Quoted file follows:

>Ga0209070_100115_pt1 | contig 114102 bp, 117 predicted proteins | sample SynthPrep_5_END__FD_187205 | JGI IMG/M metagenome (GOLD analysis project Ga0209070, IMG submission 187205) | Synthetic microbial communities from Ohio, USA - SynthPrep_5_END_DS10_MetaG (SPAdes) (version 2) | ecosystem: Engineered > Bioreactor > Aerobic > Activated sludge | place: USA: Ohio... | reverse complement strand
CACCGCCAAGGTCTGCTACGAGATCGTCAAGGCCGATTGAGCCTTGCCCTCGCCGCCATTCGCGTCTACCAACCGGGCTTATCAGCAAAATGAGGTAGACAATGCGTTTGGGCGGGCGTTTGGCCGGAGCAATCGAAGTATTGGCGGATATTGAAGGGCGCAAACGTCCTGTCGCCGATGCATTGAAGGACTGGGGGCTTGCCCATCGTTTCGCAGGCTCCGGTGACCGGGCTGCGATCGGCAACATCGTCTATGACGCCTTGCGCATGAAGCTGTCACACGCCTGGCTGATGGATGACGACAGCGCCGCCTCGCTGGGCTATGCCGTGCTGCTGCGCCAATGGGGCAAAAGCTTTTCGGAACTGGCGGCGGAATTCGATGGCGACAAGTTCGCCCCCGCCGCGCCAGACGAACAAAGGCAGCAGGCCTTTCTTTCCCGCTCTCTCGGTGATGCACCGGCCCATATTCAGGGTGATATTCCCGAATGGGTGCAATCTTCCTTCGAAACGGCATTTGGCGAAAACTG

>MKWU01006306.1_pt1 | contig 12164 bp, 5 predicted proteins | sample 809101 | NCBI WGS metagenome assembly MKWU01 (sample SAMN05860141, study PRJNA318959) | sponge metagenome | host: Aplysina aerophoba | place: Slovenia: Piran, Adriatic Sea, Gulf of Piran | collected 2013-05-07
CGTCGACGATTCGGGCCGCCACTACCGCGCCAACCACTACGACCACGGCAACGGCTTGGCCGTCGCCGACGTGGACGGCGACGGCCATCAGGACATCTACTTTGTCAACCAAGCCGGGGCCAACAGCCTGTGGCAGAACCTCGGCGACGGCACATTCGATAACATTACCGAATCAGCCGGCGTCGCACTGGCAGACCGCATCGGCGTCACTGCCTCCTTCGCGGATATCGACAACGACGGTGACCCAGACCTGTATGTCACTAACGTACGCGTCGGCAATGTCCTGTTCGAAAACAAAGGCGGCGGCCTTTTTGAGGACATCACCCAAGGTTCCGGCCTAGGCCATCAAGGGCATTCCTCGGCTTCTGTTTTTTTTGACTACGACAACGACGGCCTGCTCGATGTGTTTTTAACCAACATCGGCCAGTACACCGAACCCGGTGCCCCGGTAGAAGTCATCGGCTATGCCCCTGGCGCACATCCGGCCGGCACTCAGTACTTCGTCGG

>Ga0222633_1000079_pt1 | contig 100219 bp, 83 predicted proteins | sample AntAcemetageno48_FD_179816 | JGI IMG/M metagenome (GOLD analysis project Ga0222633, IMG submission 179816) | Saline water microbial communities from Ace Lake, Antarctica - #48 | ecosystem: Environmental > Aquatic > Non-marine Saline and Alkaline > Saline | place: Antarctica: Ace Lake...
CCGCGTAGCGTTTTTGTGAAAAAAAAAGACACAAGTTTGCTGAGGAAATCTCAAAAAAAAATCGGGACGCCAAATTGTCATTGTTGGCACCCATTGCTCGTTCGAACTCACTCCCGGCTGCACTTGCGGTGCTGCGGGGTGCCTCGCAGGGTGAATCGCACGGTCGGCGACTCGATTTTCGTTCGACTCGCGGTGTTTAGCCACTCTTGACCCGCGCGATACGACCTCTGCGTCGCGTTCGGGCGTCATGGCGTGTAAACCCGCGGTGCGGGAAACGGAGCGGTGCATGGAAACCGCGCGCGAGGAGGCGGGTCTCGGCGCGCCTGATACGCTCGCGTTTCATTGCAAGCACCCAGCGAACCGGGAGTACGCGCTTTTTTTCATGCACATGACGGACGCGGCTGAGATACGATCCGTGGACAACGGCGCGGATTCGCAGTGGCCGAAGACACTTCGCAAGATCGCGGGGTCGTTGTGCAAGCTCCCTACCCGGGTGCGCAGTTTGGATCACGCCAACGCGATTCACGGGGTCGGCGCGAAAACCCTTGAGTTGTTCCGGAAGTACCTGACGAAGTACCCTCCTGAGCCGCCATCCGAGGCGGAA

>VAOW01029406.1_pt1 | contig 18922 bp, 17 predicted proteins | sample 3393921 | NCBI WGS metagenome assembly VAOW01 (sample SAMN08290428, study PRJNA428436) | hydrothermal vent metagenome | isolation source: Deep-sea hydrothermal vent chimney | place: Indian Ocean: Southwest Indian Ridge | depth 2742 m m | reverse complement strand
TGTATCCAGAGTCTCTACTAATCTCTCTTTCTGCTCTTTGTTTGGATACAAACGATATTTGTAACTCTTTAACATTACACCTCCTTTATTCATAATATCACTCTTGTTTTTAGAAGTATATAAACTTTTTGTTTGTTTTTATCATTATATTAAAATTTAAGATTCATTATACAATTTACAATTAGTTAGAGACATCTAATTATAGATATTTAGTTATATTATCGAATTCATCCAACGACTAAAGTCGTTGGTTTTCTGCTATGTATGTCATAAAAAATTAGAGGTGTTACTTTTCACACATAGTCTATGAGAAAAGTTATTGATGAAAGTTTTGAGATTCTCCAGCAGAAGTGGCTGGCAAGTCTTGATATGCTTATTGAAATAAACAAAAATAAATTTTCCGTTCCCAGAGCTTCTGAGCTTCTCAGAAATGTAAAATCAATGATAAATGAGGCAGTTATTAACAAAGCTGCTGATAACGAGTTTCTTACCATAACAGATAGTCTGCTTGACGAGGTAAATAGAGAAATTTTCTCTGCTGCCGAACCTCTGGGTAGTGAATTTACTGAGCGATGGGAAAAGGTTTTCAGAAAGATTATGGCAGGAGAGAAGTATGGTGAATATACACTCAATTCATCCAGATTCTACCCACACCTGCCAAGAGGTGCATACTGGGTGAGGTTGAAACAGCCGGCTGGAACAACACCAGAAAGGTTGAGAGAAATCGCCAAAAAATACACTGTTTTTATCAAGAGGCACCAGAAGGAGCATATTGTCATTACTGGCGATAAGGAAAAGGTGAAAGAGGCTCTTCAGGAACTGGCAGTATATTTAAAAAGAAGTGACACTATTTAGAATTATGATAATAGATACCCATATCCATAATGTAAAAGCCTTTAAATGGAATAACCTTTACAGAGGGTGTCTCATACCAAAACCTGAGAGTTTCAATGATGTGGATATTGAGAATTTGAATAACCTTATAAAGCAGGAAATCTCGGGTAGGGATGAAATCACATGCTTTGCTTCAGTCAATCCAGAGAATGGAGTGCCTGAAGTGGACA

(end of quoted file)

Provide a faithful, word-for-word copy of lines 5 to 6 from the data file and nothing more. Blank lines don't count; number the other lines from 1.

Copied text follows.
>Ga0222633_1000079_pt1 | contig 100219 bp, 83 predicted proteins | sample AntAcemetageno48_FD_179816 | JGI IMG/M metagenome (GOLD analysis project Ga0222633, IMG submission 179816) | Saline water microbial communities from Ace Lake, Antarctica - #48 | ecosystem: Environmental > Aquatic > Non-marine Saline and Alkaline > Saline | place: Antarctica: Ace Lake...
CCGCGTAGCGTTTTTGTGAAAAAAAAAGACACAAGTTTGCTGAGGAAATCTCAAAAAAAAATCGGGACGCCAAATTGTCATTGTTGGCACCCATTGCTCGTTCGAACTCACTCCCGGCTGCACTTGCGGTGCTGCGGGGTGCCTCGCAGGGTGAATCGCACGGTCGGCGACTCGATTTTCGTTCGACTCGCGGTGTTTAGCCACTCTTGACCCGCGCGATACGACCTCTGCGTCGCGTTCGGGCGTCATGGCGTGTAAACCCGCGGTGCGGGAAACGGAGCGGTGCATGGAAACCGCGCGCGAGGAGGCGGGTCTCGGCGCGCCTGATACGCTCGCGTTTCATTGCAAGCACCCAGCGAACCGGGAGTACGCGCTTTTTTTCATGCACATGACGGACGCGGCTGAGATACGATCCGTGGACAACGGCGCGGATTCGCAGTGGCCGAAGACACTTCGCAAGATCGCGGGGTCGTTGTGCAAGCTCCCTACCCGGGTGCGCAGTTTGGATCACGCCAACGCGATTCACGGGGTCGGCGCGAAAACCCTTGAGTTGTTCCGGAAGTACCTGACGAAGTACCCTCCTGAGCCGCCATCCGAGGCGGAA